In early spring, just as the dogwood blossoms begin to fade, the delightful, fragrant flowers of the fringe tree burst into bloom. Want to know more? You’ll find all the fringe tree information you need in this article.
Native to the southeastern U.S., Chionanthus virginicus can grow anywhere in the country except for the southernmost tip of Florida. Its botanical name means snow flower and refers to the tree’s large clusters of snow white flowers.
There is also a Chinese fringe tree, C. retusus, which is very similar to the native species but has smaller flower clusters. It hasn’t yet proven itself to be invasive, but as with all imported species, there is always a chance that problems may arise.
There are male and female trees, and you’ll need one of each if you want to have a crop of berries that are coveted by wildlife. If you only want one tree, choose a male for its larger, showier flowers. The tree is deciduous, and the leaves turn yellow in autumn.
Although you may find fringe trees growing naturally in moist woods and on streambanks and hillsides, you probably won’t be able to bring one home to plant in your garden, as they don’t transplant well.
Fringe trees grow only 10 to 20 feet (3-6 m.) tall, so they fit in almost any garden. Use them in groupings, in shrub borders, or as specimens. They look spectacular when in bloom, and the large white flowers are followed by hanging blue or purple berries that bring birds and other wildlife to the garden. In summer you’ll enjoy a neat, oval-shaped canopy of dark green leaves. The fruit and flowers don’t leave behind a mess to clean up, making fringe tree care simple.
You don’t have to worry about planting a fringe tree under power lines. Their short stature means they won’t interfere with the lines. The trees tolerate urban conditions, including air pollution, but they won’t tolerate street salts or dry, compacted soil.
The branches are strong and withstand all kinds of wind and weather, but the flowers are more delicate, and if you want them to last, plant the tree in a sheltered location.
For best results, plant fringe trees in moist, well-drained soil in full sun or partial shade. As with most flowering trees, more sun means more flowers.
Dig the planting hole as deep as the root ball and two to three times as wide. After you place the tree in the hole, backfill with the soil you removed from the hole without additives or enhancements.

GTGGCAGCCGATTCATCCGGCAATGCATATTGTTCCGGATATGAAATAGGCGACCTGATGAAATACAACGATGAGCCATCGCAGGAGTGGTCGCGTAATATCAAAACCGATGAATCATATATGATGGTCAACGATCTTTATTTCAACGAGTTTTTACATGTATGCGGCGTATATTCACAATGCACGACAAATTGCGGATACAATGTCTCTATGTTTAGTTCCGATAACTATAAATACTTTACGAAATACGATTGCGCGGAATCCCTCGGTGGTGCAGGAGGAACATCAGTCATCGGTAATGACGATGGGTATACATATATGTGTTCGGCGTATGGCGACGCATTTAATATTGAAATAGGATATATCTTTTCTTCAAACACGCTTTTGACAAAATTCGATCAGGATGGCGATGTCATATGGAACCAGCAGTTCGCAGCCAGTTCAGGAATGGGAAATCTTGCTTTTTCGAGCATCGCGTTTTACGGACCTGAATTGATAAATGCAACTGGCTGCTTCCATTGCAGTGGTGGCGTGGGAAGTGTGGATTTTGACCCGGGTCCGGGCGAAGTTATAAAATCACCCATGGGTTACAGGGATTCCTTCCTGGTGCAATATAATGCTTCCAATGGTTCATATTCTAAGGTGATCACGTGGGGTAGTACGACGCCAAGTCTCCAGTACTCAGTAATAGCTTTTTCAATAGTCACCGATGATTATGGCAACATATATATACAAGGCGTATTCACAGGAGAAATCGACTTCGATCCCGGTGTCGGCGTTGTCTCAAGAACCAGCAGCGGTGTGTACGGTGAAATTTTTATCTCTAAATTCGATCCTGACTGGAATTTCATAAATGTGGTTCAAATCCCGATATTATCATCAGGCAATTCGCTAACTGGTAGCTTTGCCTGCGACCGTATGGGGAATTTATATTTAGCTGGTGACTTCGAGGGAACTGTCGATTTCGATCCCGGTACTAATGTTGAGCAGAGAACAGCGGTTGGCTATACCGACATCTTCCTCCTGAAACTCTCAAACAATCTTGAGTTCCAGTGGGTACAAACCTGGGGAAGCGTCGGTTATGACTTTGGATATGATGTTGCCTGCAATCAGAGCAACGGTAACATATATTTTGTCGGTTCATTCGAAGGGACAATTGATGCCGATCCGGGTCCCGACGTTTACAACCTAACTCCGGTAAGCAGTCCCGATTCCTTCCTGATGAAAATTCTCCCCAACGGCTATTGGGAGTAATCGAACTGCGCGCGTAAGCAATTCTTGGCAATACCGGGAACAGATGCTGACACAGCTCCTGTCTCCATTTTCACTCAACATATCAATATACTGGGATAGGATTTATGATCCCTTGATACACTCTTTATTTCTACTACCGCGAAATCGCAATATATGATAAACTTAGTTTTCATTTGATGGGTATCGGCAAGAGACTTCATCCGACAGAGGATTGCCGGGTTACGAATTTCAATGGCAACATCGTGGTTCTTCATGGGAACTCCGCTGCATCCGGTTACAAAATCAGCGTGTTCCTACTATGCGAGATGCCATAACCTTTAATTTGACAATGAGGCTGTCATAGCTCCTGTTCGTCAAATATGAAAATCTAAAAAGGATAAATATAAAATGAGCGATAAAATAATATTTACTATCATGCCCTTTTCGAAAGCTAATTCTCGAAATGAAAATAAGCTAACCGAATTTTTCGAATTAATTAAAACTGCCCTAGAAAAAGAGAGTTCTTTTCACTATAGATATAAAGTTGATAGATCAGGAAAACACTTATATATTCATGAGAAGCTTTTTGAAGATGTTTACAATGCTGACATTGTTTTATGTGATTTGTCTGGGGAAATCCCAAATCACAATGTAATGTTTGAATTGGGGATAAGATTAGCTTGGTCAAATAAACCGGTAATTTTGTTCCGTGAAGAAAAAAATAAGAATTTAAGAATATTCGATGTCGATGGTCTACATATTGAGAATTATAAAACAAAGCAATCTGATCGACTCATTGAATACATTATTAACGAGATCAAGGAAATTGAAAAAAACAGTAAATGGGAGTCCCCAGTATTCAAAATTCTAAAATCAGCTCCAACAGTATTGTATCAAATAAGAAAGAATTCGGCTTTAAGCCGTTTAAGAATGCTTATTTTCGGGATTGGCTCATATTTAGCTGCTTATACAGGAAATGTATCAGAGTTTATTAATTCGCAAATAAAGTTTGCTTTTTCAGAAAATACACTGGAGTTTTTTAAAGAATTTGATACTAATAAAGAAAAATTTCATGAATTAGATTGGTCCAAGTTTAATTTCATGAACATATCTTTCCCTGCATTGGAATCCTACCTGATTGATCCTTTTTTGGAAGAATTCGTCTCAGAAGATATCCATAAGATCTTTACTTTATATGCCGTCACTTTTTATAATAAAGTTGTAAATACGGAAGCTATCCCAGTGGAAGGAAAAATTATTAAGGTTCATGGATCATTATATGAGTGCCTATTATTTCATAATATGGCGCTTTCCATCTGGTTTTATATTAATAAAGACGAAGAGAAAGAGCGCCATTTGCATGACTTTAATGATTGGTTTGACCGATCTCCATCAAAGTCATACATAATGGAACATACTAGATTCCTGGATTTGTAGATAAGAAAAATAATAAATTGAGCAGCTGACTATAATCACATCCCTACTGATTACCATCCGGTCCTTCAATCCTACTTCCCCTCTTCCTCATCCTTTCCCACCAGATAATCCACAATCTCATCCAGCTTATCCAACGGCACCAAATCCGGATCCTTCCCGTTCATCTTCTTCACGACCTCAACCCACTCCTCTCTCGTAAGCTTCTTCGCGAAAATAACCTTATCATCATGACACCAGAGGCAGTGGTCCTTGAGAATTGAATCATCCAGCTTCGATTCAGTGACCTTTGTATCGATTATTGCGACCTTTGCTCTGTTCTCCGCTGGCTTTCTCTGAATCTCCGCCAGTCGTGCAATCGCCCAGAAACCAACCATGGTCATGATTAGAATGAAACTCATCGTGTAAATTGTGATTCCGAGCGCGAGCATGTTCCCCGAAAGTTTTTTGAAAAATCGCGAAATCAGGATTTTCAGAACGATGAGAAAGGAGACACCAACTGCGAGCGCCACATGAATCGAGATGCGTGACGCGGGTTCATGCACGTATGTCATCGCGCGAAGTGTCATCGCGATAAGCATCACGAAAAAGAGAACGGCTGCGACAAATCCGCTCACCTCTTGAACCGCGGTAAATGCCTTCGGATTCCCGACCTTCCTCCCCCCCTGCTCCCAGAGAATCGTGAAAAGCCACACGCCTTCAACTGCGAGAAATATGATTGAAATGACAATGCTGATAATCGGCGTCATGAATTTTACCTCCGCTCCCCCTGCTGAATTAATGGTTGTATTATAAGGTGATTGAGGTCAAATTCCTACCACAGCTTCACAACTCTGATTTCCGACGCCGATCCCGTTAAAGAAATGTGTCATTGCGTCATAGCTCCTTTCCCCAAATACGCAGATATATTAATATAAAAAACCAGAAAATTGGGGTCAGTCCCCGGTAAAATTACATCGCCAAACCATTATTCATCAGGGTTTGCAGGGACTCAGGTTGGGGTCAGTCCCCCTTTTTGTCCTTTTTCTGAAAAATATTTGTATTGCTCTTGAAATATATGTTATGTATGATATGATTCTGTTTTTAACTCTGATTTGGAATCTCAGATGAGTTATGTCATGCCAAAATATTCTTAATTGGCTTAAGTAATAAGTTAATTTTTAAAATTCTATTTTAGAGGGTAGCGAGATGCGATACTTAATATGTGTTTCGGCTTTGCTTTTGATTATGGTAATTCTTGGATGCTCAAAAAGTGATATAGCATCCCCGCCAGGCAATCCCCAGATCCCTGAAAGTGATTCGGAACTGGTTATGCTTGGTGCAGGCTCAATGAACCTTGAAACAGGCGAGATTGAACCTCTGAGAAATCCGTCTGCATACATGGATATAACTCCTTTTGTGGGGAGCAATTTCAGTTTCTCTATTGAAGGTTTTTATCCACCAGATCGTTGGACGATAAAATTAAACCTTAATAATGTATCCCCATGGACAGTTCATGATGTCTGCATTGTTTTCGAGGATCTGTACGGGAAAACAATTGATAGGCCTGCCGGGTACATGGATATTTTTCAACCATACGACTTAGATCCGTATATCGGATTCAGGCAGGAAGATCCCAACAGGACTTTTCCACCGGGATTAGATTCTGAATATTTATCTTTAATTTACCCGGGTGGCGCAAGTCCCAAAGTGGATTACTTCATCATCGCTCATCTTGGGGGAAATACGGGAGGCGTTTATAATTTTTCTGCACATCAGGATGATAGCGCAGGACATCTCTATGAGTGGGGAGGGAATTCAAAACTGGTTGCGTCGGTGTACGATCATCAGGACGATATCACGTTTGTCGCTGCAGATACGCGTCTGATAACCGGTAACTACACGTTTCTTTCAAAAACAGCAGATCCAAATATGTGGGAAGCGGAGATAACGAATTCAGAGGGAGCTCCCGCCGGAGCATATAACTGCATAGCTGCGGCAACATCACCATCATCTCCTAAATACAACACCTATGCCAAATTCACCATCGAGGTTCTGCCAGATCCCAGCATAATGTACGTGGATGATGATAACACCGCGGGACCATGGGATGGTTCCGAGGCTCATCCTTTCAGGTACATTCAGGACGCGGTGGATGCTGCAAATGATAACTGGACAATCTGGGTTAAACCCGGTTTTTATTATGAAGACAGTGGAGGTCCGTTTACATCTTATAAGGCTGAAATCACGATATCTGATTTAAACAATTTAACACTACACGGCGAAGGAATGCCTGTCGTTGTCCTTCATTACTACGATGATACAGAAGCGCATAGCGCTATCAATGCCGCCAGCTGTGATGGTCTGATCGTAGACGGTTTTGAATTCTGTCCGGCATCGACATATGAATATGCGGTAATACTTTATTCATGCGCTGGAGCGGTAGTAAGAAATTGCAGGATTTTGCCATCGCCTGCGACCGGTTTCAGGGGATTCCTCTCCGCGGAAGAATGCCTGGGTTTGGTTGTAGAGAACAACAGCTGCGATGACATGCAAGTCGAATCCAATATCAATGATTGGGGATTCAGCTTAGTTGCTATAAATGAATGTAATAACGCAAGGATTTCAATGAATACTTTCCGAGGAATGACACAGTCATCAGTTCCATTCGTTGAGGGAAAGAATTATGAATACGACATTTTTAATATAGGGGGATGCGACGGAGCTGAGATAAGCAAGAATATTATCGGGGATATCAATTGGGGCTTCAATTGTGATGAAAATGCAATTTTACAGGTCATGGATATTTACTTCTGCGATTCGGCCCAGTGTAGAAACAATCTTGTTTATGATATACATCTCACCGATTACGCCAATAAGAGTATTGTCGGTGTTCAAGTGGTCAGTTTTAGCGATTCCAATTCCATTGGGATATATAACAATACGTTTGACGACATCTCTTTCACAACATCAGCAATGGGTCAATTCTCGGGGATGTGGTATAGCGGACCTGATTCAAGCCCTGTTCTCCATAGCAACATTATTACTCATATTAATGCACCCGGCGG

Water thoroughly when the hole is half full of soil and again when it is completely full, tamping down to remove air pockets.
The tree won’t withstand prolonged drought. Water before the soil around the roots has a chance to dry completely at root depth.
Unless the soil fertility is naturally moderate to high, fertilize annually with about an inch (2.5 cm.) of compost or use a complete and balanced fertilizer according to the label instructions.
The sturdy branches of a fringe tree seldom need pruning. The canopy develops a naturally tight, oval shape.
Steve Nix is a member of the Society of American Foresters and a former forest resources analyst for the state of Alabama.
Fringe Tree or Old Man's Beard is a beautiful, small tree when it is in full spring bloom. It can grow nearly anywhere in the continental United States and its white flower color kicks in just as the dogwood blooms are fading.
The upright oval to rounded form of fringe tree adds dark green color in summer, bright white flowers in spring. The pure white, slightly fragrant flowers hang in long, spectacular panicles which appear to cover the tree with cotton for two weeks.
Native white fringetrees remain small, maturing at 12 to 20 feet in height and 12 to 20 feet in width. Trees in the wild may be taller. Fringetrees naturally grow with multiple stems, but can be trained to single trunks. The typical form is spreading with an open crown, but plant habit can vary.
Chinese fringetree is somewhat taller than white fringetree, usually growing 15 to 25 feet tall. The habit is similar to white fringetree, with a rounded, spreading crown, but is usually less open.
Typical growth habit of Chinese fringetree.
Photo by Karen Russ, ©2009 HGIC, Clemson Extension
Chinese Fringetree flowers
Chinese Fringetree flowers
Chinese Fringetree in bloom
Chinese Fringetree in bloom
A strikingly beautiful small multi-stemmed tree when in bloom, with frothy upright panicles of very fine strap-like flowers in spring atop the foliage, also attractive berries in fall and interesting bark for winter value a wonderful landscape accent
Chinese Fringetree is clothed in stunning panicles of fragrant white flowers rising above the foliage in late spring. It has forest green foliage throughout the season. The glossy narrow leaves turn yellow in fall. It produces navy blue berries from early to late fall. The peeling gray bark adds an interesting dimension to the landscape.
Chinese Fringetree is a multi-stemmed deciduous tree with a more or less rounded form. Its relatively coarse texture can be used to stand it apart from other landscape plants with finer foliage.
This is a relatively low maintenance tree, and should only be pruned after flowering to avoid removing any of the current season's flowers. It has no significant negative characteristics.
Chinese Fringetree is recommended for the following landscape applications
Chinese Fringetree will grow to be about 20 feet tall at maturity, with a spread of 20 feet. It has a low canopy with a typical clearance of 2 feet from the ground, and is suitable for planting under power lines. It grows at a slow rate, and under ideal conditions can be expected to live for 70 years or more.
This tree does best in full sun to partial shade. It is an amazingly adaptable plant, tolerating both dry conditions and even some standing water. It is not particular as to soil pH, but grows best in rich soils. It is highly tolerant of urban pollution and will even thrive in inner city environments. This species is not originally from North America.